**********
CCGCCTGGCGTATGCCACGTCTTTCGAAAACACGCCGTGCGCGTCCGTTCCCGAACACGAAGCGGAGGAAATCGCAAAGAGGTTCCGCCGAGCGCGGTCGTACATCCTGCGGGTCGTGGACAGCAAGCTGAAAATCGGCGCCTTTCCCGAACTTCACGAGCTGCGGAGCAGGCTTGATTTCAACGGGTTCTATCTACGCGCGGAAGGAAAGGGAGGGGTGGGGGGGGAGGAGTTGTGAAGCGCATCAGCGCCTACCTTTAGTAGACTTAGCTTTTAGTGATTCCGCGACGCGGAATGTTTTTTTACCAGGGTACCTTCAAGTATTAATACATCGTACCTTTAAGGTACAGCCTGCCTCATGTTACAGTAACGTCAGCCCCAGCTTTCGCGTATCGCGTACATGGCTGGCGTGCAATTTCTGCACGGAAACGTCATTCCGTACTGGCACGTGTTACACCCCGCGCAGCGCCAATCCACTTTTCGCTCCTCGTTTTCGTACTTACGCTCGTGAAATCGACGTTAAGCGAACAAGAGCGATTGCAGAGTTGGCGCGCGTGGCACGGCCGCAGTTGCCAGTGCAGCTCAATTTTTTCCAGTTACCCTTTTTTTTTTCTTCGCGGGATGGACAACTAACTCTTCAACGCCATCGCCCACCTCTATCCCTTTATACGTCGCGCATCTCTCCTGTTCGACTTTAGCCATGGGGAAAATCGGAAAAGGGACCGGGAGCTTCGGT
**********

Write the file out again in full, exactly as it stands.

CCGCCTGGCGTATGCCACGTCTTTCGAAAACACGCCGTGCGCGTCCGTTCCCGAACACGAAGCGGAGGAAATCGCAAAGAGGTTCCGCCGAGCGCGGTCGTACATCCTGCGGGTCGTGGACAGCAAGCTGAAAATCGGCGCCTTTCCCGAACTTCACGAGCTGCGGAGCAGGCTTGATTTCAACGGGTTCTATCTACGCGCGGAAGGAAAGGGAGGGGTGGGGGGGGAGGAGTTGTGAAGCGCATCAGCGCCTACCTTTAGTAGACTTAGCTTTTAGTGATTCCGCGACGCGGAATGTTTTTTTACCAGGGTACCTTCAAGTATTAATACATCGTACCTTTAAGGTACAGCCTGCCTCATGTTACAGTAACGTCAGCCCCAGCTTTCGCGTATCGCGTACATGGCTGGCGTGCAATTTCTGCACGGAAACGTCATTCCGTACTGGCACGTGTTACACCCCGCGCAGCGCCAATCCACTTTTCGCTCCTCGTTTTCGTACTTACGCTCGTGAAATCGACGTTAAGCGAACAAGAGCGATTGCAGAGTTGGCGCGCGTGGCACGGCCGCAGTTGCCAGTGCAGCTCAATTTTTTCCAGTTACCCTTTTTTTTTTCTTCGCGGGATGGACAACTAACTCTTCAACGCCATCGCCCACCTCTATCCCTTTATACGTCGCGCATCTCTCCTGTTCGACTTTAGCCATGGGGAAAATCGGAAAAGGGACCGGGAGCTTCGGT